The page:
Most fluid containers now are child-proof, Rhodes said, but he points out that a lot of misinformation is out there and consumers should be wary of what they're buying when e-cigarettes are available at every gas station.

Adams said he makes his own products, buying only from American companies rather than from China or other overseas manufacturers.

Just last weekend, the group hosted a "vape meet" at the BK Ballroom in Mishawaka to demonstrate such things as how to better use electronic cigarette equipment. They estimate 60 to 70 people showed up.

Seeking answers

Because e-cigarette use has apparently skyrocketed in the last 12 to 18 months, scientific studies have struggled to keep up.

One CDC study reported that e-cigarette use doubled for junior high and high school students nationally between 2011 and 2012, based on a pencil-and-paper questionnaire, from 1.1 percent to 2.1 percent. The study also found that 76.3 percent of those students who used e-cigarettes within 30 days also smoked conventional cigarettes during that period.

Critics have suggested the sweet flavors in some of the "vapors" -- from tropical to cotton candy -- might attract kids, who might then be lured to regular cigarettes. (Rhodes points out that nobody raises the same alarm about similarly flavored vodka.)

In 2013, Indiana lawmakers made it illegal for anyone younger than 18 to buy electronic cigarettes.

During this year's General Assembly, state Rep. Earl Harris, D-East Chicago, introduced a bill to tax electronic cigarettes. It didn't go anywhere, but he said last week he plans to ask for a summer study committee.

"These things have really taken off," Harris said last week about e-cigarettes. "It really bothers me."

Because the FDA has been slow to address the issue, Harris said states need to look at what the repercussions might be on youth.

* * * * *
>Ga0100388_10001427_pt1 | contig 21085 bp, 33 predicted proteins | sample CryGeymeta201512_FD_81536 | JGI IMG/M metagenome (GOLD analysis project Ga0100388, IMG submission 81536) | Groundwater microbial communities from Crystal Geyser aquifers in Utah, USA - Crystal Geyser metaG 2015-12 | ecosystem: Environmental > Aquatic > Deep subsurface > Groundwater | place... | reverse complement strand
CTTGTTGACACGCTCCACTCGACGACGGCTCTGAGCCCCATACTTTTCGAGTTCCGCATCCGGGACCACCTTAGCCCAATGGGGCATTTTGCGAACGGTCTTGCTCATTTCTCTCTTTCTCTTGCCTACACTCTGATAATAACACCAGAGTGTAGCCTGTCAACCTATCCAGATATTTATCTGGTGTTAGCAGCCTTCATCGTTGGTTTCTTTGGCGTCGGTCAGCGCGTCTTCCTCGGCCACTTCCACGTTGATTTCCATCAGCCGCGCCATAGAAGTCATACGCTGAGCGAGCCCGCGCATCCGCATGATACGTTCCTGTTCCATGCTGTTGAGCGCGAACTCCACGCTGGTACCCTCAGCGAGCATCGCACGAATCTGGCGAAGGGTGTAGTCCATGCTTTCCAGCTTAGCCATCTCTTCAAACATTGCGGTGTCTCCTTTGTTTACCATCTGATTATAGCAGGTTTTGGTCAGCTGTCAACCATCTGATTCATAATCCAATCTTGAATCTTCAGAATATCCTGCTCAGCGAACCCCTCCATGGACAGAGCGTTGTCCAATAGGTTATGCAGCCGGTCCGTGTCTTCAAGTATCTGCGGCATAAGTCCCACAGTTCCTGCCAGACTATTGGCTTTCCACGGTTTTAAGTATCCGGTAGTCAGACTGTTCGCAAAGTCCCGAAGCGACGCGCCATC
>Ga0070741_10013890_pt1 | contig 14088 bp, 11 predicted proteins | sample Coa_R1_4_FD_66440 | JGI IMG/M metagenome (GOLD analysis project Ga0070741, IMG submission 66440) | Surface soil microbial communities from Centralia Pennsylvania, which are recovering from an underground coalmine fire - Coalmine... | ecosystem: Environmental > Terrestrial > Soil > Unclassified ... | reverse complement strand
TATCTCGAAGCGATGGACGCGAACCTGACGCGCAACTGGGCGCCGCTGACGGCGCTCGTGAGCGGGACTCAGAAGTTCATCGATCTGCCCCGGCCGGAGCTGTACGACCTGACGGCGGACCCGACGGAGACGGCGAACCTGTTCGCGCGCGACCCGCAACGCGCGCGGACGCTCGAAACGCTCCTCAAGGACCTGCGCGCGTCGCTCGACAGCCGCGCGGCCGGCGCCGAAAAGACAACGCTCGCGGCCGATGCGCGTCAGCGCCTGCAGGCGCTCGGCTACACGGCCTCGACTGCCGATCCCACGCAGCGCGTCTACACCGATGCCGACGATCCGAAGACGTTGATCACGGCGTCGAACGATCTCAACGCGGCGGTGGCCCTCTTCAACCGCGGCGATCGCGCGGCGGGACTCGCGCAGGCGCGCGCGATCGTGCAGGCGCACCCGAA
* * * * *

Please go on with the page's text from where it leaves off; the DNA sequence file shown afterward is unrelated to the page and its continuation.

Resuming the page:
"These kinds of things are either good for you, or they're not," he said. "If they're not good for you, we need to start bringing attention to it."

Meanwhile, the clamor for the FDA to act is growing.

FDA spokeswoman Jennifer Haliski said by email last week the agency has proposed to include e-cigarettes as part of its regulation of "tobacco products" but cannot say when that will happen.

The proposed rule has been sent to the Office of Management of Budget, Office of Information and Regulatory Affairs.

Right now, she said, no e-cigarettes are approved for "therapeutic" purposes. "Further research is needed to assess the potential public health benefits and risks of electronic cigarettes and other novel tobacco products."

Consumers may submit voluntary adverse event reports to FDA for electronic cigarettes through the Department of Health and Human Services' Safety Reporting Portal:

Adams, who grew up in a family of smokers and is relieved at being able to leave conventional tobacco behind, welcomes the validation.

"I figured if it worked for me, it would work for other people," he said, "and I became pretty passionate about it."

Feedback from last week

Last Monday's column about stink bugs apparently hit home -- literally. A lot of you are finding pesticides to use against the Asian invaders, although entomologists warn against their use. Here are a few of your comments:

Greg Zeigert: I've been flushing an average of two or three a day all winter long myself.

Pat Lynch-Harvey: There were tons of them in the soybeans last year. I work at a grain elevator every fall and grade the grain and there were tons of them.

Mindy Hall: I've found a few here and there for the past couple months. I heard if you rub softener sheets on screens it keeps them away.

Stephanie Hollingsworth: I made my husband kill 3 yesterday. In the summer they cover the outside of my house. My son asks me to wait by the front door so when he gets home from school I can fling the door open while he runs in.

Jamie Benjamin O'Hare: They smell like rotting cilantro!


Kevin Wieringa releases a cloud of vapor Friday at E-Cig-Works in South Bend. Electronic cigarette options have multiplied as their popularity has skyrocketed. (SBT Photo/SANTIAGO FLORES)